Medication journal

I may have more accomodation posts, but I wanted to talk about the importance of a medication journal today. What, you may ask, is a medication journal? It is just a record of medications, dosages, changes, and symptoms. Finding the right medication is usually a process of trial and error. I think this is especially the case with ADHD meds. Or, perhaps I should say that the changes and effects happen so rapidly and there are so many options that the number of changes in a short period of time can be extensive. 

I’ve been on the same stimulant regimen for almost 20 years. So there isn’t an issue there. My current antidepressant gets adjusted from time to time, but that’s only one variable and the effects are pretty obvious and rapid. My son’s meds are also pretty straightforward. So I’ve never really needed to keep track of them in a detailed matter. My daughter is a whole ‘nother story. I won’t get into detail about her journal, as it’s kinda personal. But it did prompt me to write this. So let’s start with the macro.

Especially with our kids, who are constantly growing and changing during the period of time when we are responsible for their meds, it is extremely important to keep track of what meds, what dosages, what age/size, when, and for how long. Often parents will tell me, “he took Stimulant A when he was in 3rd grade but I don’t remember how much and I’m not sure why we stopped that one.” This is not meant to criticize those parents. In the moment things seem so obvious and memorable, but six years later when that kids is in 9th grade, how likely is anyone to remember all the details. Specifically, one reason this is important is that as we get older, we tolerate medication much better. I’ve had many a client who’s tried a med at 8-years-old and “hated it” for some reason. But, with a more mature body and a different outlook at 14, that medication is magical. However, if there was a serious side effect of it really didn’t work at all, it’s nice to remember that so as not to repeat the missteps of the past.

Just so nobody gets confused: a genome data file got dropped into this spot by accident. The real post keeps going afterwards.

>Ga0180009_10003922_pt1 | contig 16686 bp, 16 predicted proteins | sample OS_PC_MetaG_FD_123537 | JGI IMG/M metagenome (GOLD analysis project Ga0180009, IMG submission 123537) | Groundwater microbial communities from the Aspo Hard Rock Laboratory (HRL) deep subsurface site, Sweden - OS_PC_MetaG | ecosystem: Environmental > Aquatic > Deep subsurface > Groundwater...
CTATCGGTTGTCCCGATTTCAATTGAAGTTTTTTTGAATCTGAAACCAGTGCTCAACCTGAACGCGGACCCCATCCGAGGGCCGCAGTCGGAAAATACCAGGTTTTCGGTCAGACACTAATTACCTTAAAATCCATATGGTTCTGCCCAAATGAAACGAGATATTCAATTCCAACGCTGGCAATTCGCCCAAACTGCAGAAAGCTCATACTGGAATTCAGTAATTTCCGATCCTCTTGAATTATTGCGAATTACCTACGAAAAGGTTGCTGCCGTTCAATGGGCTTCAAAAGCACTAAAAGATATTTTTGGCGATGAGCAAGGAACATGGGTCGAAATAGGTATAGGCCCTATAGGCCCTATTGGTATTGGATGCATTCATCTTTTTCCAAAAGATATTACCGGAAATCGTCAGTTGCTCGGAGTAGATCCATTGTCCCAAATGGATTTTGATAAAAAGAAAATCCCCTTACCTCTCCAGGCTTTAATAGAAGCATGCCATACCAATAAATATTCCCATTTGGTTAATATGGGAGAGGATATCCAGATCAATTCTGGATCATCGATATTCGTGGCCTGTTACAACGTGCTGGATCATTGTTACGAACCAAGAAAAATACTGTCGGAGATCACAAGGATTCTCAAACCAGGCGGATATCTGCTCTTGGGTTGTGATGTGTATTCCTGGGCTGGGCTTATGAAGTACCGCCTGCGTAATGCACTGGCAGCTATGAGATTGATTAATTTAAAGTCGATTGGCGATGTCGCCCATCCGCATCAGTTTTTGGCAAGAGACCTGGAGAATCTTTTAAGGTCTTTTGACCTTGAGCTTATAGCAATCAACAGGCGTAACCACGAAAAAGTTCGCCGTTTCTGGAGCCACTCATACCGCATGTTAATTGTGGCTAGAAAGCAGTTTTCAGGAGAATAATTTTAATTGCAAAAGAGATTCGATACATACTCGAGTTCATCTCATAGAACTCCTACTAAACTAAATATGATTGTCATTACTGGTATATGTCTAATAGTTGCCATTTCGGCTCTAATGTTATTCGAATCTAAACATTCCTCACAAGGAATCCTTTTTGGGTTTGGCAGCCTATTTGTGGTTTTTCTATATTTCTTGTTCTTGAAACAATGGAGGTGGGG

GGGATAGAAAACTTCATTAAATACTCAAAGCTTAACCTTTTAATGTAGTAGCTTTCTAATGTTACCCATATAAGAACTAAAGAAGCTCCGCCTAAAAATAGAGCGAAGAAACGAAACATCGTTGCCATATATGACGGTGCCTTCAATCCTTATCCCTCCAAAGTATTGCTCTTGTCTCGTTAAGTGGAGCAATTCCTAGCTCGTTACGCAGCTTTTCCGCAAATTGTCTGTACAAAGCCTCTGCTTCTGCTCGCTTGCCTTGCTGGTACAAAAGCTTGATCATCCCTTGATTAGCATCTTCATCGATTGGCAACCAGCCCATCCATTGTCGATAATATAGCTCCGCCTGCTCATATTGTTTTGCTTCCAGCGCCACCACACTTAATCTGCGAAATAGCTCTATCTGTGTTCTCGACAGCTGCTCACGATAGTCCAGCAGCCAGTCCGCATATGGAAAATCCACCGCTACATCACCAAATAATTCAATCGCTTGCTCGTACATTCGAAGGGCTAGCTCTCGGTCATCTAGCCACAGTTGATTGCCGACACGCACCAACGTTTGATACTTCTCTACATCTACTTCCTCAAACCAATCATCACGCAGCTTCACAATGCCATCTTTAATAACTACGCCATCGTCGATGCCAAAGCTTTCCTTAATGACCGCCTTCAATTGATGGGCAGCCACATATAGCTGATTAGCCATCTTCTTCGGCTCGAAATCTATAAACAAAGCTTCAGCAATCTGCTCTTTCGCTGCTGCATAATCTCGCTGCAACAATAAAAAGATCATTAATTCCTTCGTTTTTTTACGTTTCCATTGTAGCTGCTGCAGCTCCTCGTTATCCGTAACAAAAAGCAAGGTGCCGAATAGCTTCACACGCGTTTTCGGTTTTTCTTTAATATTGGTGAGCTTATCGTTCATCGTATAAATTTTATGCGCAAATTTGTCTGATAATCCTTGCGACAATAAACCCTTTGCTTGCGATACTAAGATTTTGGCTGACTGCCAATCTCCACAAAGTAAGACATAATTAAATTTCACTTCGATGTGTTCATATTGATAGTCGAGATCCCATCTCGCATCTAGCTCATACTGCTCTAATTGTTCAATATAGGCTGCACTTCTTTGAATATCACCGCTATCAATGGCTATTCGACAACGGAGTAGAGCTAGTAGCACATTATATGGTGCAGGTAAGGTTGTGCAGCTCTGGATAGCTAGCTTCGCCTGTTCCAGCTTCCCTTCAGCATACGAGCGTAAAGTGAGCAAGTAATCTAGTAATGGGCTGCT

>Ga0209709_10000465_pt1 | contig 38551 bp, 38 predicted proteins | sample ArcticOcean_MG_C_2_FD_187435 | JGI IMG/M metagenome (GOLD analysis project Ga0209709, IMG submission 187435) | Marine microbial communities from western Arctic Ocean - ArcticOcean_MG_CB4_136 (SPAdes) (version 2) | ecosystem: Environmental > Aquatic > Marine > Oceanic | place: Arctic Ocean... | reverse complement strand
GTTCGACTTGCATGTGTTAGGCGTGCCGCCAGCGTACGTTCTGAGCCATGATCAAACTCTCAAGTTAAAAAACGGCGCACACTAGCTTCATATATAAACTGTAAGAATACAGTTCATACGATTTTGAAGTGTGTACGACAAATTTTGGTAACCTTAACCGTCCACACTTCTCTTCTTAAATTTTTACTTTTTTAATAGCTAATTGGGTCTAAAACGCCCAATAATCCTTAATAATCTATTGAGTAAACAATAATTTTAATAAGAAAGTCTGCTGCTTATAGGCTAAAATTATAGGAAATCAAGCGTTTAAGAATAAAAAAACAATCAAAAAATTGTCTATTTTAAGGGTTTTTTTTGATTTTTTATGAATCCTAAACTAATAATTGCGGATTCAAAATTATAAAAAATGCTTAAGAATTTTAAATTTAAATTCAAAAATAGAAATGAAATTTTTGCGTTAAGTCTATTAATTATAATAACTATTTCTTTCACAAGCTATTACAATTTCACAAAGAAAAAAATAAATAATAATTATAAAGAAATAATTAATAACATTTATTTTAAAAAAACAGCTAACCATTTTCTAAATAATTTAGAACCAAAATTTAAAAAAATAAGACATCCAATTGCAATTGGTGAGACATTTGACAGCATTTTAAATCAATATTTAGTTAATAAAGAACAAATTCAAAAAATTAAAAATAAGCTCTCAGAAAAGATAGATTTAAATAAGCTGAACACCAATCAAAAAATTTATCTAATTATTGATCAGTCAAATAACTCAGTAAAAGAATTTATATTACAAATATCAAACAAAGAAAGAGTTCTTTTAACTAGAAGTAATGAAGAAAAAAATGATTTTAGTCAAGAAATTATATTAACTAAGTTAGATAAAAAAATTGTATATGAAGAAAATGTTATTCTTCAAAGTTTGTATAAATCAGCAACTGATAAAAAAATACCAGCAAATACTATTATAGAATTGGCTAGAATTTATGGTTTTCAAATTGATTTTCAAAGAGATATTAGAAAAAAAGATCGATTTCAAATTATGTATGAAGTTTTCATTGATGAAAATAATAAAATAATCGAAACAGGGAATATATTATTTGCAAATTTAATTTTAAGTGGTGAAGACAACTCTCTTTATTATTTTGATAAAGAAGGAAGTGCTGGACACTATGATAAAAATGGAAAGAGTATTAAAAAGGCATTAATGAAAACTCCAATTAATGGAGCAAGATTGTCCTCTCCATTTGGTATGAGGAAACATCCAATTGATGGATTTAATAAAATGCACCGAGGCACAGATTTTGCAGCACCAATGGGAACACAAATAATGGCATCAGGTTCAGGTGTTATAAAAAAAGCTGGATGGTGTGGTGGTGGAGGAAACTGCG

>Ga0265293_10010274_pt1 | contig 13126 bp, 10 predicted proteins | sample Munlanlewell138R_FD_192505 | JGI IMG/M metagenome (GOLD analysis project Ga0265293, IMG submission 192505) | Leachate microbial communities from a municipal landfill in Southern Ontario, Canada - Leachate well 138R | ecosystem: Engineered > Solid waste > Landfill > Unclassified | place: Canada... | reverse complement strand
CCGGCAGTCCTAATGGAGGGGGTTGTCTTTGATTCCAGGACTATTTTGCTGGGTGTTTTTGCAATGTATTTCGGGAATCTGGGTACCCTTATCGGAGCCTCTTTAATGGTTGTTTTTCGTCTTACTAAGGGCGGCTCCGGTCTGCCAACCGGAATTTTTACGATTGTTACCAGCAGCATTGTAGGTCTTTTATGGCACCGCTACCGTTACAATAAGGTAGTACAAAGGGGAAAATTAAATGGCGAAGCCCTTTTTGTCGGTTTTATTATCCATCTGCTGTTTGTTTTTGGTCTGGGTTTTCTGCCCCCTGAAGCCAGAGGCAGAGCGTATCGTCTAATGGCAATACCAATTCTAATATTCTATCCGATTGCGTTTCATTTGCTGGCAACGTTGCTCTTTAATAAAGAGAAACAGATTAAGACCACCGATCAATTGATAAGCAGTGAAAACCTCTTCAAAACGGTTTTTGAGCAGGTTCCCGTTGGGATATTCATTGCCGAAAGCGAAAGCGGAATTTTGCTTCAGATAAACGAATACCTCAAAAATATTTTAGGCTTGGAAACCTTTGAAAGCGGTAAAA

The following are the things that I would consider tracked as much as possible:
  1. Date’s of Dr.’s appointments with a brief description of what was discussed and any decisions made.
  2. General trends in symptoms/behavior. You observations of results. 
  3. What your child is saying about how they feel. I can’t tell you how many kids have said, “It makes me feel weird.” Don’t brush that off. Help them find the words to explain what “weird is.” For one, that will empower them to take charge of how they feel and help them buy in to the treatment by making them feel heard and helping them process their feelings. Second, weird can just mean different. Read: stick with it and see how it goes while continuing to talk about it. Or, weird can be not good at all. Read: don’t force it and consider changing something.
  4. Dates of changes in dosage.
  5. Dates that you start a new prescription bottle if the manufacturer has changed.
  6. Dates you go from generic to name brand or vice versa.
  7. Any potential side effects in frequency and severity. (Even if it isn’t listed as a know side effect.)
Don’t feel like you have to write a novel. Quick bullet points are usually enough to jog your memory. But having this detailed data can be invaluable when trying to figure out what is going on with you child… your yourself!

Standard Disclaimer:  In an effort to foil my own perfectionist tendencies, I do not edit my posts much… if at all. Please and typos, mistakes, grammatical errors, or awkward phrasing. I focus on getting my content down. An imperfect post completed is better than a perfect post that goes unposted.

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